5 Tips and Tools for Beginner Web Developers

If you have a favorite tool or a good story on how you chose a programming language, please leave a comment!

1. What programming language should I learn?

This is like asking a stranger who you should marry. You can write great web applications in PHP... or ASP.NET... or node.js... and so on. So how do you choose? PHP makes me want to pour bitter coffee in my eyes, so I'll never learn it. Easy choice.

PHP and VB get in a fight!

Sometimes I have dreams that PHP and VB battle it out to see who is the worst language. In the end they both die.

At first, just focus on the basics

  • HTML
  • CSS
  • JavaScript

That is what the server-side languages will deliver to the client, so you should have a good understanding of them before you dive into the server-side coding itself.

The only guidance on server-side languages I would give is this: experiment and simply go with what you like. Try some tutorials like NodeSchool or ASP.NET MVC. Stay away from WebForms. WebForms should be banished to the dark underbelly of the interwebs where it can hang out with the Space Jam website.

I started learning HTML when Al Gore himself was still running the internet switchboard, so I usually prefer a good book, like from Wrox or O'Reilly.

2. What IDE should I use?

This may be determined by what language you end up using, and it is also a matter of preference. For your own educational experience, don't use a WYSIWYG program (if web technologies were hand tools, WYSIWYGs would be a plunger. see why). If you want to drag stuff around and call yourself a web developer, you might as well just make the website in Microsoft Word and "Save as Web Page".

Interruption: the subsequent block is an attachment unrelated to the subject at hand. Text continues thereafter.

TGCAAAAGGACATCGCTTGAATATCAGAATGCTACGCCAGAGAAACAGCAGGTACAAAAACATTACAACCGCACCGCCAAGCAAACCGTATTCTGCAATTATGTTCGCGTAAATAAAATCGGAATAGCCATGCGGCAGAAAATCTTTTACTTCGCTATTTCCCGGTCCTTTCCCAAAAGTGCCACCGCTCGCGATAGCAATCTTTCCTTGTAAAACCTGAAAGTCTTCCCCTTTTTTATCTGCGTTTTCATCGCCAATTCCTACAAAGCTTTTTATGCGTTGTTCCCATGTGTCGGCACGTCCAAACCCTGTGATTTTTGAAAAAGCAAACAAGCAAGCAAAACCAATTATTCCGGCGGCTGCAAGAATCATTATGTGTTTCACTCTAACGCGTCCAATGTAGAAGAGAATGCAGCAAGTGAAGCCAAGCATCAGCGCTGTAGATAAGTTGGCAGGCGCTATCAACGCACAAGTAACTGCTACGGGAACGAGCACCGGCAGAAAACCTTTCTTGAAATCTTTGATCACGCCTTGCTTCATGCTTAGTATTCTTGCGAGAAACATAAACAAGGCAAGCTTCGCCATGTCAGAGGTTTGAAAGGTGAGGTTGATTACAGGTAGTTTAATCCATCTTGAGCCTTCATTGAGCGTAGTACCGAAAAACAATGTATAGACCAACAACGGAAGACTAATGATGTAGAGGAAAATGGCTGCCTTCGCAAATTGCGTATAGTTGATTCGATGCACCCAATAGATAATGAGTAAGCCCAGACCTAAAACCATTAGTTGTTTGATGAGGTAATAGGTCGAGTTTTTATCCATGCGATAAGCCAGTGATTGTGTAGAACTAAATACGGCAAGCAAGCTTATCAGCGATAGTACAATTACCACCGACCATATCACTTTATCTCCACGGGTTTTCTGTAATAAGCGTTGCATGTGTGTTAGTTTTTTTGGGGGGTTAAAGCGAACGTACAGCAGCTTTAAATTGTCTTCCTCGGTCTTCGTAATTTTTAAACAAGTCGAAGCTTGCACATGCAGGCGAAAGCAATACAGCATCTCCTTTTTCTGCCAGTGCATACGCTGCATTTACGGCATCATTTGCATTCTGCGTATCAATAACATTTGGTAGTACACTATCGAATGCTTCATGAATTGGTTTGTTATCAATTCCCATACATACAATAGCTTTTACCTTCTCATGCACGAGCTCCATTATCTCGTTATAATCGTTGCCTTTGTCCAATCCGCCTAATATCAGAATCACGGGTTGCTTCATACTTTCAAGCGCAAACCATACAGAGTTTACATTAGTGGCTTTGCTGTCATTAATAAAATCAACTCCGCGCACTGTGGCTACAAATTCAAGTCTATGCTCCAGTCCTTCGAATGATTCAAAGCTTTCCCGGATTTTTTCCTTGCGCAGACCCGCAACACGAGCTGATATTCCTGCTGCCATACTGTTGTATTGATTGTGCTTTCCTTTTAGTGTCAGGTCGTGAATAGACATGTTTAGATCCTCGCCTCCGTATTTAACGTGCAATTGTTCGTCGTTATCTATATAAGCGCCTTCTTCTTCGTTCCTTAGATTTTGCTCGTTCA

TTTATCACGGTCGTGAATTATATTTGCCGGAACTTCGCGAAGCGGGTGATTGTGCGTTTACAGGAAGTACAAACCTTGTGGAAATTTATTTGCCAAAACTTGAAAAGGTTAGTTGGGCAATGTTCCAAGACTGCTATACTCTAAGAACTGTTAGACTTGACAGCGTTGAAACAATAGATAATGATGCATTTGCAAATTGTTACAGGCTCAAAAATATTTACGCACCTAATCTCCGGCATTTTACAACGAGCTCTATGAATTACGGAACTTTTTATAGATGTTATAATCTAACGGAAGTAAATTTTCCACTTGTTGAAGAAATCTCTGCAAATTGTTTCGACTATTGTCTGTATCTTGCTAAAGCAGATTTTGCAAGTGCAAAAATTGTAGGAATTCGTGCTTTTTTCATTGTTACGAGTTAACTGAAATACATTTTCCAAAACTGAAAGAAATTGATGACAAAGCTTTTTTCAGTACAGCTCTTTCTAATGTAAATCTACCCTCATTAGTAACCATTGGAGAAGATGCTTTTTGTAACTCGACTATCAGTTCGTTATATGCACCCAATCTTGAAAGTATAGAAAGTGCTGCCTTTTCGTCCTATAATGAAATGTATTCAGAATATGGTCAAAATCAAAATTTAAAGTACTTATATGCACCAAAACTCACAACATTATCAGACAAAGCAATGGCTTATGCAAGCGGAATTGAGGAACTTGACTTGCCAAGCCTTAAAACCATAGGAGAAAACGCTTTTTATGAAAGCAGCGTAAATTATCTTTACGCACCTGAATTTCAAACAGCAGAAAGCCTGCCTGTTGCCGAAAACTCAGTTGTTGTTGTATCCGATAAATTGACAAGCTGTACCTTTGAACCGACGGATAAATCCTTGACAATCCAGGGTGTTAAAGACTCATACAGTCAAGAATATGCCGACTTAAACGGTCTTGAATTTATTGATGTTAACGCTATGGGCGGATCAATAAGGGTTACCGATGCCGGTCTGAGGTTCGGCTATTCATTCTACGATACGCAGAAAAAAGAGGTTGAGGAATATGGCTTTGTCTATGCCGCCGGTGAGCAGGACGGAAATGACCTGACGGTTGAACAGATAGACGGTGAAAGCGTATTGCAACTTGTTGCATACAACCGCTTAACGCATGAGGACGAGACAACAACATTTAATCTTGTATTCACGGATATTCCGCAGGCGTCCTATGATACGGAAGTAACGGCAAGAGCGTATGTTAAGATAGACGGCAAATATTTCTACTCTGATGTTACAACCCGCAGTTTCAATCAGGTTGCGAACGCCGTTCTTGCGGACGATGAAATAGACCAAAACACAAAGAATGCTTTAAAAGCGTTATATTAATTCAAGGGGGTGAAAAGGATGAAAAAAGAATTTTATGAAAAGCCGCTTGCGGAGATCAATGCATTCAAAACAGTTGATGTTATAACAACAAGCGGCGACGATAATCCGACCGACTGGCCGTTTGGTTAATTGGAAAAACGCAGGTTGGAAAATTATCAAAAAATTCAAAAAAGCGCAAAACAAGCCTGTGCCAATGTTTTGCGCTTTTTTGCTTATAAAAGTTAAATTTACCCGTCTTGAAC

Clippy helps you with your website

I like SublimeText and Visual Studio, depending on the project. I tried online IDEs like Cloud9 but just couldn't get into it.

But what is the best IDE???

I don't know. Where can I get the best coffee in New York?

3. Github

Github at its core is version control software. Version control is a system that allows you to easily manage your code (and subsequent changes to your code). Need more explanation? Watch a quick 6 minute video explaining version control. No, I didn't watch it. But judging by the guy on the cover, it's going to be very informative and answer all of your questions.

Aside from version control, GitHub is an invaluable code resource for you, allowing you to easily download other peoples' code so you can experiment for yourself. Start using it.

4. Stack Overflow

Stack Overflow is "a question and answer site for professional and enthusiast programmers". It can be a great resource for quick answers to your problems. Aside from the answers, I like it as a place where you can learn by helping others.

Be sure to read How to Ask and How to Answer thoroughly or your questions may get flamed out of existence, leaving you bitter and penning blogs like Why Stack Overflow Sucks... and as a programmer, neither you or your coffee should be bitter.

5. JSFiddle

JSFiddle is an online playground for you to experiment with code. The site is good for learning and is also helpful to share code snippets with others if you are having trouble. They can edit, fix, and share the code back to you. Need more explanation? Go through a JSFiddle Tutorial. No, I didn't read it. But judging by the color scheme and lack of Comic Sans font, I think it will be very informative and answer all of your questions.